ArrowArtboardCreated with Sketch.Title ChevronTitle ChevronIcon FacebookIcon LinkedinIcon Mail ContactPath LayerIcon MailPositive ArrowIcon PrintIcon Twitter

Vietnam PM gains vast powers to contain Ho Chi Minh City outbreak

COVID spread in south prompt legislature to approve Hanoi centralized decision-making

A man living in an area under a COVID-19 lockdown receives food through a barricade in Ho Chi Minh City.   © Reuters

HANOI -- Vietnam's National Assembly on Wednesday approved a resolution to give Prime Minister Pham Minh Chinh and the government centralized power for swift decision-making, in a bid to bring the country's coronavirus outbreak under control.

The resolution was approved by the majority of the lawmakers as the legislative session ended three days earlier than originally scheduled.

Chinh's new mandate came as Vietnam recorded a surge of coronavirus infections, mainly in the southern region surrounding commercial hub Ho Chi Minh City, formerly known as Saigon.

The approved resolution gives Chinh and the ministries in Hanoi authority "to decide and take responsibility for the implementation of a number of urgent solutions in the fight against the COVID-19 pandemic," state media reported Wednesday evening.

The government and the prime minister are able to make decisions on such actions as restricting the number of vehicles in affected areas and locking down specific districts The prime minister can impose special measures on communications and take other steps in a state of emergency to prevent the spread of the disease in a timely manner, state media said.

These include measures that have yet to be legalized, and the government is able to skip some key steps in creation of new legal frameworks in order to fight COVID-19.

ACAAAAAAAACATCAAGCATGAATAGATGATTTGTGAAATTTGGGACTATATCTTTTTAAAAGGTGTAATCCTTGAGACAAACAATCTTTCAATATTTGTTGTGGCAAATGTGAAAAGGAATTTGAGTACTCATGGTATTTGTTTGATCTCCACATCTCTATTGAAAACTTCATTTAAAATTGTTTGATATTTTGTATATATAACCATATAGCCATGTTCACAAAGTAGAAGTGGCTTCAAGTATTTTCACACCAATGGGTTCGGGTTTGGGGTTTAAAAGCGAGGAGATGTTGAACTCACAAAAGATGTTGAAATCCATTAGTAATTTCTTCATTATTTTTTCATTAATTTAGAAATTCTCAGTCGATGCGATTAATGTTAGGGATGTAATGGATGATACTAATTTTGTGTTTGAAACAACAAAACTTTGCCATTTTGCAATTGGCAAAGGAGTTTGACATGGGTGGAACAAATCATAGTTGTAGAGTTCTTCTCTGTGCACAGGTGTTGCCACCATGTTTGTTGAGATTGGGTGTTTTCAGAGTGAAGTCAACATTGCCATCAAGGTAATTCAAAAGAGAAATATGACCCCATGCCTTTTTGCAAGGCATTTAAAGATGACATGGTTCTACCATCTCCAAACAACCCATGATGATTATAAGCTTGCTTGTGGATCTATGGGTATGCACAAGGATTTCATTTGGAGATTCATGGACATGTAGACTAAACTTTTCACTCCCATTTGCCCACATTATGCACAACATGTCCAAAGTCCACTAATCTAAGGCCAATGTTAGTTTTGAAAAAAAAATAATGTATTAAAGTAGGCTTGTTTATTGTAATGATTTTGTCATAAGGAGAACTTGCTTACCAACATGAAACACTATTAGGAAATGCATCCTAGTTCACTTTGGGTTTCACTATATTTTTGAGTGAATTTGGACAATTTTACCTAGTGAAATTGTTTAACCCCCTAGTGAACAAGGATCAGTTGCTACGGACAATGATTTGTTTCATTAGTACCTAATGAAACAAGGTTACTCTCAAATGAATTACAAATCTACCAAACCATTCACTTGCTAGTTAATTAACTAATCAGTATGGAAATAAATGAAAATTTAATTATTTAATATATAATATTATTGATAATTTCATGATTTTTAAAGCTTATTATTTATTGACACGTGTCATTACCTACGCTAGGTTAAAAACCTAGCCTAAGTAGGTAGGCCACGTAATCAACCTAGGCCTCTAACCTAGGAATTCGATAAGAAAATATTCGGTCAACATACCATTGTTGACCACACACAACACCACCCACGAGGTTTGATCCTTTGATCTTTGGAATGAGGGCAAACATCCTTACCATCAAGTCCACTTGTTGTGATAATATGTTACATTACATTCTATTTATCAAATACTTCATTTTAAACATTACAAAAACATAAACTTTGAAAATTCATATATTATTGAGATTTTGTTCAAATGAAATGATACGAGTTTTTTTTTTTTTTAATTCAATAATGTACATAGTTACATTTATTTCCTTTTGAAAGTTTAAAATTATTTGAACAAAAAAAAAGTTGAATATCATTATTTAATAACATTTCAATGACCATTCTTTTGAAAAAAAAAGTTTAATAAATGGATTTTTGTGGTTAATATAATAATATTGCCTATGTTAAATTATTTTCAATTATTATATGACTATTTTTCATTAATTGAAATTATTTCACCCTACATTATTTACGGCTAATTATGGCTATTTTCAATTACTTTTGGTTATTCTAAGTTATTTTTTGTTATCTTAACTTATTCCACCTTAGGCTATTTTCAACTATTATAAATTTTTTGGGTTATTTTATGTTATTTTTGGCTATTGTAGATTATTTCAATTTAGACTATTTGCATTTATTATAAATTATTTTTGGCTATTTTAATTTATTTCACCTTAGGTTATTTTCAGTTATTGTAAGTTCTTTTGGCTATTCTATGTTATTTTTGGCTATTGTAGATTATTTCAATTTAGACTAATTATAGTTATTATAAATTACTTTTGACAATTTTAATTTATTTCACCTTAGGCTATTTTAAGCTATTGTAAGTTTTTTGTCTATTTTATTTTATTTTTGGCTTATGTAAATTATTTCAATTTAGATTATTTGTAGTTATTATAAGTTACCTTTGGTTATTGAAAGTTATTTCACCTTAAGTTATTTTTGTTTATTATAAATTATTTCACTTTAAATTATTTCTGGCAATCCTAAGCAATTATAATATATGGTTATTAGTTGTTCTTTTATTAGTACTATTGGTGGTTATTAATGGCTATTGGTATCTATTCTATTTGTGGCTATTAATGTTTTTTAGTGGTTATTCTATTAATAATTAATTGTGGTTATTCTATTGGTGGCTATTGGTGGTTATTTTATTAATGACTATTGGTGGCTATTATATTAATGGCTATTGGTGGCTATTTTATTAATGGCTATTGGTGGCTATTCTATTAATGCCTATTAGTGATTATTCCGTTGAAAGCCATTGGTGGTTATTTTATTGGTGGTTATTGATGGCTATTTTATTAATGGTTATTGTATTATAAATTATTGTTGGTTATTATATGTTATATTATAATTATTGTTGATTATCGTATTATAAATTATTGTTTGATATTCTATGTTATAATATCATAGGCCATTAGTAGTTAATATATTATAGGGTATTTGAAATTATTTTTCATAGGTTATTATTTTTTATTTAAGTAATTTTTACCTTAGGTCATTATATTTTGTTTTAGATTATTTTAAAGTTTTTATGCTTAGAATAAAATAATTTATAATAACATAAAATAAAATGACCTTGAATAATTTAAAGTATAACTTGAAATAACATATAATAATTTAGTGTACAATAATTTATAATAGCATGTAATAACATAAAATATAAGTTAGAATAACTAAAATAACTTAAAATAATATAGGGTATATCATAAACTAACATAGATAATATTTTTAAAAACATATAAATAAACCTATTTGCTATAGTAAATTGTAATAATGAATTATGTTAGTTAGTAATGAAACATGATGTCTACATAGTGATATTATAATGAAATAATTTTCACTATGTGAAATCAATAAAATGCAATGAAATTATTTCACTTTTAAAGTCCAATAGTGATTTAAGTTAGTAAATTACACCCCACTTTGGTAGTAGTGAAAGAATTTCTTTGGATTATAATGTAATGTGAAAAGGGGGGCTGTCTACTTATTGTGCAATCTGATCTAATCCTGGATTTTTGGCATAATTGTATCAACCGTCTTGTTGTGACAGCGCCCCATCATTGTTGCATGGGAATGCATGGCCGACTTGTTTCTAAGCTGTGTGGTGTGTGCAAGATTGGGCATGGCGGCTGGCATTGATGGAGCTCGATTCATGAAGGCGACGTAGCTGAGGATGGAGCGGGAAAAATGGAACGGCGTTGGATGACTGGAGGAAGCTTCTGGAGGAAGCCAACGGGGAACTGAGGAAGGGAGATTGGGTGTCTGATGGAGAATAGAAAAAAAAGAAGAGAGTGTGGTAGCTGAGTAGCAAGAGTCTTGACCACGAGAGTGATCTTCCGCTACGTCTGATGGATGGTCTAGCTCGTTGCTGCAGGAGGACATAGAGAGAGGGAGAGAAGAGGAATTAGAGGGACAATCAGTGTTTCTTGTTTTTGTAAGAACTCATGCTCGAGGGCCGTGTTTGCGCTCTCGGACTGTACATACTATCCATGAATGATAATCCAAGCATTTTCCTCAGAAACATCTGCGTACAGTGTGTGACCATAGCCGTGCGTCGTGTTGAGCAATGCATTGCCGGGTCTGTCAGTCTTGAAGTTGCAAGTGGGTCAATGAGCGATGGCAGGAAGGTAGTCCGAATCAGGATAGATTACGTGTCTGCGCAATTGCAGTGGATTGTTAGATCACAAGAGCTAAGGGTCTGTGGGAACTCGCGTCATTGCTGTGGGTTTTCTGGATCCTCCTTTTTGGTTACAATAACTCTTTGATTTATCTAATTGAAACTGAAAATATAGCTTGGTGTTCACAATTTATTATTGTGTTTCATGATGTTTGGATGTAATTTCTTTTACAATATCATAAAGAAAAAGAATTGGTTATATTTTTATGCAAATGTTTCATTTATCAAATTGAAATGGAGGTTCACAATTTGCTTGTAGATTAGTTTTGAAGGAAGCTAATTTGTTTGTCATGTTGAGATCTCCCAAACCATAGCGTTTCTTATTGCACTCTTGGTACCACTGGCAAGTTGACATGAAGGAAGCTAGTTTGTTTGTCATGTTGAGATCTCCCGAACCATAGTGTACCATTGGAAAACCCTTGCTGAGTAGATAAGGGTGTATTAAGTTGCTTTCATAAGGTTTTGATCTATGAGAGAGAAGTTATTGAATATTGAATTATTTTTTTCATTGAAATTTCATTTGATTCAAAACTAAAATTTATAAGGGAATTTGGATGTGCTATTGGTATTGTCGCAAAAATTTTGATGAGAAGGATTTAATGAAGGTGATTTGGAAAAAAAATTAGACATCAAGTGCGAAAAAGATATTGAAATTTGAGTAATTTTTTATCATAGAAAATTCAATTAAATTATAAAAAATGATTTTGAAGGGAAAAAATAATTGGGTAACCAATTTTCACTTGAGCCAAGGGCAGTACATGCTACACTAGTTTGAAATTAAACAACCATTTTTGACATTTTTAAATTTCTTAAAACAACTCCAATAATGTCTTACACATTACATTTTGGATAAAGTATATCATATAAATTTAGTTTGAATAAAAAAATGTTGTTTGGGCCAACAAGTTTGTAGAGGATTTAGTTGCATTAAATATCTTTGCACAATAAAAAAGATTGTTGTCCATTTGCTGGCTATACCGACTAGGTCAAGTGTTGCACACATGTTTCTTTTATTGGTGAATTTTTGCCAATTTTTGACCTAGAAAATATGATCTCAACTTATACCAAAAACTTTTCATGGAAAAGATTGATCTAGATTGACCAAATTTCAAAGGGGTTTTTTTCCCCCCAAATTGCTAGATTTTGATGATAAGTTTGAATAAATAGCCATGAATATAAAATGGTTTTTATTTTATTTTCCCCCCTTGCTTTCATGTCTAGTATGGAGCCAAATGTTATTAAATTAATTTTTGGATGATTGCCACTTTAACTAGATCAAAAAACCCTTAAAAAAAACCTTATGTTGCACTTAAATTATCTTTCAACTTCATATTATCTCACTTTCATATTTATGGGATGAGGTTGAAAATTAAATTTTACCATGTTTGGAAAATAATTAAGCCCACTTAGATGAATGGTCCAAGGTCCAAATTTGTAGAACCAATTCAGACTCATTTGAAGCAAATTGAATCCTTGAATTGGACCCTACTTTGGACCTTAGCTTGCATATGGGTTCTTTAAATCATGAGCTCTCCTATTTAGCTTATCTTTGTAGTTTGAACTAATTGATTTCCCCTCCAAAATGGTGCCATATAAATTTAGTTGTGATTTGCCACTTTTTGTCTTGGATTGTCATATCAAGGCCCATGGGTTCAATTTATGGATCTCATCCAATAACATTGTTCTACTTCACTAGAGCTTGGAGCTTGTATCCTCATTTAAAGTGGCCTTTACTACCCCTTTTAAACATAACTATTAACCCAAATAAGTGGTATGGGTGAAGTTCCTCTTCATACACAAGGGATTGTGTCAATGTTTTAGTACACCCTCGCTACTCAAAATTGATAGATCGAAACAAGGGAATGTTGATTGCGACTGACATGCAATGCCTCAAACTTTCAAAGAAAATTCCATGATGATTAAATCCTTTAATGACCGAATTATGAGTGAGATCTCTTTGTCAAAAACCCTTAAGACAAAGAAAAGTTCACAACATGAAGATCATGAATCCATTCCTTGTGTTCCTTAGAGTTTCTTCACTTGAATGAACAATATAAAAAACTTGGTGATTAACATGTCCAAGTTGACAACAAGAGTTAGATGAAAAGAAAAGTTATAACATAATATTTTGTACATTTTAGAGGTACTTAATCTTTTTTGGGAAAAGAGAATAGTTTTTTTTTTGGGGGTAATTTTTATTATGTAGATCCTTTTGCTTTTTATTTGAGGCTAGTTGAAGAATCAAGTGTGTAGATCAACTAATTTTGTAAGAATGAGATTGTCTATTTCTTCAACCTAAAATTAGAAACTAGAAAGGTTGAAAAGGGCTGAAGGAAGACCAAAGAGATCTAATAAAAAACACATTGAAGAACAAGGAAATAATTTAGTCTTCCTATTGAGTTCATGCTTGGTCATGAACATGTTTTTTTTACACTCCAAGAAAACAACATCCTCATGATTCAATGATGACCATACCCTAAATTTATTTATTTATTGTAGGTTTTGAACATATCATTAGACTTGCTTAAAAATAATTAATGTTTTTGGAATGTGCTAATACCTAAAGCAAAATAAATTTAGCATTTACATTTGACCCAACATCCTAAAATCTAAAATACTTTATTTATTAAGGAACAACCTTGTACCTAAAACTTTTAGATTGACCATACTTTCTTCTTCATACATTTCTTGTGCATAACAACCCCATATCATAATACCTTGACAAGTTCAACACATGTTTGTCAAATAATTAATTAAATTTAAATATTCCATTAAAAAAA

These powers will remain in effect until Dec. 31, 2022, and the government must report to the National Assembly on any use of special measures at the closest upcoming session, according to local reports. Further details on how the measures would be carried out were not available.

"This National Assembly resolution carries the context of a declaration placing the country in a state of emergency," local political journalist Truong Huy San posted on Facebook, where he has more than 300,000 followers.

"This is the time to make decisions that require centralization," he said.

"The disease situation in places such as Saigon could not be controlled by the old methods of tracking and isolating" new or suspected cases, he added, calling for stronger measures to curb the pandemic.

Vietnam reported more than 9,000 new cases on Saturday. The figure was 6,559 on Wednesday after three straight days with over 7,000 cases following Saturday's peak. Ho Chi Minh City alone reported 6,318 new cases on Tuesday, contributing to the surge.

"After consulting experts from the Ministry of Health and WHO [World Health Organization], the prime minister should use the power to decide on special measures" for the use of the Vietnam's homegrown Nanocovax coronavirus vaccine in high-risk areas, Truong Huy San said. The COVID-19 jab was developed by local drugmaker Nanogen Pharmaceutical Biotechnology.

Hanoi set up a $1.1 billion vaccine fund in June to secure enough doses to vaccinate 70% of its 100 million people and reach herd immunity early next year. As of Monday, just over 4% of the population had received shots, putting Vietnam at the bottom in Southeast Asia in terms of vaccination rates.

The Vietnamese constitution defines the National Assembly as the highest representative body of the people and the highest state authority in Vietnam. But in practice, it simply ratifies the policies of the Communist Party and the government.

Since the end of the Vietnam War, the central government in Hanoi, where the Communist Party is headquartered, and Ho Chi Minh City, the economic engine of the country, have maintained a delicate power balance. Wednesday's resolution is expected to provide indirect support to the central government, which wants to take the lead in containing the spread of the virus in the south.

Additional reporting by Kim Dung Tong in Ho Chi Minh City.

Sponsored Content

About Sponsored Content This content was commissioned by Nikkei's Global Business Bureau.

Nikkei Asian Review, now known as Nikkei Asia, will be the voice of the Asian Century.

Celebrate our next chapter
Free access for everyone - Sep. 30

Find out more